Suur Munamägi's spruce-fir forest disappearing due to beetle infestation

Suur Munamägi.
Suur Munamägi. Source: Martin Mark

The bark beetle infestation has severely damaged the century-old spruce-fir stand of Suur Munamägi, the highest point in Estonia and the Baltic states, which is located in the southeast corner of Estonia. There is no alternative but awaiting the natural regeneration of the forest.

Suur Munamägi is Estonians' pride, offering breathtaking views even on cloudy days. However, this beauty is now severely damaged by the bark beetle, which destroys and thins the forest.

Kaili Viilma, head of the Nature Management Department at the Environment Board, confirmed that the Suur Munamägi spruce-fir forest is rapidly dying.

"It is a mature spruce that is nearing the end of its biological life cycle, located on warm soil and exposed to the sun; all of this makes it an easy target for woodworms [bark beetle]. Due to the damage, these spruces are now rapidly dying. We will no longer be able to intervene in this process or take action," Viilma said.

Ivar Sibula, forestry specialist at the Estonian University of Life Sciences (EMU), said that the most routine course of action is to cut down withered spruce trees.

Hilly and forested landscape around Suur Munamägi. Source: Hannu

"Insects that are beneficial to the forest and are the spruce beetle's adversaries inhabit these dead trees. And if we remove the trees from the forest now, we will further reduce the population of these insects, allowing the spruce beetle to cause even greater damage to the forest," Sibul said.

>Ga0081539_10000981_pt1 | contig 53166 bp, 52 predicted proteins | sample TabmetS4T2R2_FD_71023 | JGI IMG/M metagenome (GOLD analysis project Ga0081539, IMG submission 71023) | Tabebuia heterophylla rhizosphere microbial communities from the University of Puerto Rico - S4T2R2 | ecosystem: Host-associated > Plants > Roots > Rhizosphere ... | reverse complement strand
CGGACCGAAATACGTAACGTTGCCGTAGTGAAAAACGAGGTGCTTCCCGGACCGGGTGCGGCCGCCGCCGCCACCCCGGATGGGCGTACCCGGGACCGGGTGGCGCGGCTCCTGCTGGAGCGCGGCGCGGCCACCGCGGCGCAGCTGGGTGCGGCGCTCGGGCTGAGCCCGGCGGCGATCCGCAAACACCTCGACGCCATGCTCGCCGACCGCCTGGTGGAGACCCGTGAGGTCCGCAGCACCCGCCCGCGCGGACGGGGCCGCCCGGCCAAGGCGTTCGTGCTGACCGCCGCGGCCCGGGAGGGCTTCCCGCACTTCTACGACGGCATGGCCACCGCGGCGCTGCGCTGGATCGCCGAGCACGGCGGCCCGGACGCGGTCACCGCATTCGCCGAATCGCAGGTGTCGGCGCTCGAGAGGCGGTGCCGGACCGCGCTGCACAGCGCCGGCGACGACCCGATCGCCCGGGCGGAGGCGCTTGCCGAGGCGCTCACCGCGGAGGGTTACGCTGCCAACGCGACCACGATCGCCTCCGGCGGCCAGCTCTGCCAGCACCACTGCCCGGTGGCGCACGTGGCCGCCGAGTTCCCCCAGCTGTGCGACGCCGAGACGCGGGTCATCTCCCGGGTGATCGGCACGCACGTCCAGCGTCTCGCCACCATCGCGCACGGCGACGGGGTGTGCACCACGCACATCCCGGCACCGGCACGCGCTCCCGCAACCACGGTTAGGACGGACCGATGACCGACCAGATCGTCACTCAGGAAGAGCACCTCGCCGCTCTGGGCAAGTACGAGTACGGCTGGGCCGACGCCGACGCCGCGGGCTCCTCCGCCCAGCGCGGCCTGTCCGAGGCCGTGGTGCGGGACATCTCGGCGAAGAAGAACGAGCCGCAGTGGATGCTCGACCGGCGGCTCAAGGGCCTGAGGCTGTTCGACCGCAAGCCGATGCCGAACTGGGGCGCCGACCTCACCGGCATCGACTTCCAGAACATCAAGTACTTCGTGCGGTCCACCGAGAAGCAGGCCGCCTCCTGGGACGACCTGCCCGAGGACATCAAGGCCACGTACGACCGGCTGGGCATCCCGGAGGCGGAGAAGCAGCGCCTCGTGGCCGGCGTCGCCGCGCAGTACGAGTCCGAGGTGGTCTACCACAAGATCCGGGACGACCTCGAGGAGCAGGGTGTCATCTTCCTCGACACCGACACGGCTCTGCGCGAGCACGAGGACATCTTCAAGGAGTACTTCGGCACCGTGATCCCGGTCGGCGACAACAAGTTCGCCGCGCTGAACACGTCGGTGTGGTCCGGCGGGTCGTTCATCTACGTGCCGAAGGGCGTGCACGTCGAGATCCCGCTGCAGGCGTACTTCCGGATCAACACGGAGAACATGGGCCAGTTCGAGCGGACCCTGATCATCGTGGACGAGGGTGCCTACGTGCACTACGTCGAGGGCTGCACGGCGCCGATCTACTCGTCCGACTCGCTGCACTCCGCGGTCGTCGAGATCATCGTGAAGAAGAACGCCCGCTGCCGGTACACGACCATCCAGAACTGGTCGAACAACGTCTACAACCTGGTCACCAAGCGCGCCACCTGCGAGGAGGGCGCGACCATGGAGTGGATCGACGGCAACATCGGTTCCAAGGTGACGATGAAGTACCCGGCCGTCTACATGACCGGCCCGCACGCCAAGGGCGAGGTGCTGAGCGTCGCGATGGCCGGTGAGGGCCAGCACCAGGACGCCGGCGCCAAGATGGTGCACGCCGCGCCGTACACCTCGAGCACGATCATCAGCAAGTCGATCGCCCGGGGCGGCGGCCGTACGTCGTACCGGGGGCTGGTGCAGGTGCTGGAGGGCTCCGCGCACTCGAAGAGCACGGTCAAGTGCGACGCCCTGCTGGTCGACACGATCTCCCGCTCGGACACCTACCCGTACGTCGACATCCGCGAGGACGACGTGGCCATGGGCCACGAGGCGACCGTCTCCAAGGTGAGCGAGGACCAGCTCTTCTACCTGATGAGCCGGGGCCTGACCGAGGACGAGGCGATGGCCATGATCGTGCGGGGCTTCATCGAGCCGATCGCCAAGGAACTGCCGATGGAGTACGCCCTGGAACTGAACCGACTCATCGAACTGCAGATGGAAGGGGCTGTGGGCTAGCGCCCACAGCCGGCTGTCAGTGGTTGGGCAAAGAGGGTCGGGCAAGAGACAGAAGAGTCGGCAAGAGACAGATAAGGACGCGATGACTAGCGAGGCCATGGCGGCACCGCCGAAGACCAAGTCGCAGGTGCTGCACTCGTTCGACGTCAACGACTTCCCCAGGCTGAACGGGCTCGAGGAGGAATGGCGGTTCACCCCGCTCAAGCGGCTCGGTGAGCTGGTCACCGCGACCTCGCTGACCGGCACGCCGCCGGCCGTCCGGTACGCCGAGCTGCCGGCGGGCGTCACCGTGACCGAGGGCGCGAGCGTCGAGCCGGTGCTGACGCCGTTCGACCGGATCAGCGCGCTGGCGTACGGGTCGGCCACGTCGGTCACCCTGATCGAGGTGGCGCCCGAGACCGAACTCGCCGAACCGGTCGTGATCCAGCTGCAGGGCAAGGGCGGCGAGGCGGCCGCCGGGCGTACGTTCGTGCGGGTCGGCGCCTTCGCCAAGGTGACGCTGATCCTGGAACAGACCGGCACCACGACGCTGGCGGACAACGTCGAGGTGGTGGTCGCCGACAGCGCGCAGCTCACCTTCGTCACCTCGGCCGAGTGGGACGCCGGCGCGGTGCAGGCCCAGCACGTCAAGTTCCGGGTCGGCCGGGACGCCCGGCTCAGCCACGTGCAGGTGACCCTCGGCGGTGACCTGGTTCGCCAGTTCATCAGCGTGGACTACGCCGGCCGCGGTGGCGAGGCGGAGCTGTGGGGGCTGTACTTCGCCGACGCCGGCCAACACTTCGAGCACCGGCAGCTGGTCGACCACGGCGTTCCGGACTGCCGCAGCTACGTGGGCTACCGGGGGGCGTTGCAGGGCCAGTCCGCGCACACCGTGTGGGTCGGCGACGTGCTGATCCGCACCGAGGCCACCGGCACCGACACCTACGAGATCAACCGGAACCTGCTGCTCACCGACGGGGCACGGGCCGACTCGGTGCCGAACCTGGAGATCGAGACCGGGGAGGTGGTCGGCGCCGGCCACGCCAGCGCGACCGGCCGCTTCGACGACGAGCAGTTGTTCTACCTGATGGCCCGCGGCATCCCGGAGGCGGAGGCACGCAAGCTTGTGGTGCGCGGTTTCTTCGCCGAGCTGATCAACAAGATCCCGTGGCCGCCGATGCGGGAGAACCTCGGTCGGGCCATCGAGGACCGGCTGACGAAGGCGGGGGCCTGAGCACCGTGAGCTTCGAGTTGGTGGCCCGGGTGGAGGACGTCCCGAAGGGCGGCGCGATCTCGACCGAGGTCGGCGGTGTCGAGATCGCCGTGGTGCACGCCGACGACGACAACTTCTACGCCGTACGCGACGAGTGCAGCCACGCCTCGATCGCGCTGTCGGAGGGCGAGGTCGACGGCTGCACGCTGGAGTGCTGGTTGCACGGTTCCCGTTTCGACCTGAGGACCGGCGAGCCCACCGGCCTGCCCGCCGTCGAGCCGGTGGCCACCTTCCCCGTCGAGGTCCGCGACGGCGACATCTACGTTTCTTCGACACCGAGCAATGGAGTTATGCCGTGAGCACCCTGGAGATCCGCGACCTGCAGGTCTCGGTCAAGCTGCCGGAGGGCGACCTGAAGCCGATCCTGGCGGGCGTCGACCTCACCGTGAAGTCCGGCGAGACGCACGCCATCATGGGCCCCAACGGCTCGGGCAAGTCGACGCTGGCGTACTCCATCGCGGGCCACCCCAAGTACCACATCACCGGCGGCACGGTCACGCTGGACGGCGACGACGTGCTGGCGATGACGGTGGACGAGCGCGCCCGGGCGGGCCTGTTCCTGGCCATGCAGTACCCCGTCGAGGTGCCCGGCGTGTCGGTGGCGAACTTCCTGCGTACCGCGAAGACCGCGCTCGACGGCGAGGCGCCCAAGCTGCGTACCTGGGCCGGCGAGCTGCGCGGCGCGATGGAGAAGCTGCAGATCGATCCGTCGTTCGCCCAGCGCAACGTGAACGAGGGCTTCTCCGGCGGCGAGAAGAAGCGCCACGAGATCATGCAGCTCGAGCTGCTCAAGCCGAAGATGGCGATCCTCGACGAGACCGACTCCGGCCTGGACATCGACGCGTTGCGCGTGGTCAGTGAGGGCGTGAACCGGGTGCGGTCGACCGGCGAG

Viilma said that a decision on how to support the park when it begins to regenerate will be made in the coming weeks.

"We are considering, for example, the harvesting of trees, how much and by what means to dispose of dead wood, and whether we could help this natural regeneration, perhaps by active maintenance techniques, etc.," Viilma said.

Looking ahead, one of the solutions to the problem, Sibula said, is to plant mixed forests.

"This gives chances for other forest species and habitats, and as we know, the spruce beetle's natural enemies, whether predatory insects or parasitic organisms, keep the spruce beetle population in the wild under control," Sibul said.

Mount Suur Munamägi in Southern Estonia Source: Aleksander Kaasik


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Editor: Kristina Kersa

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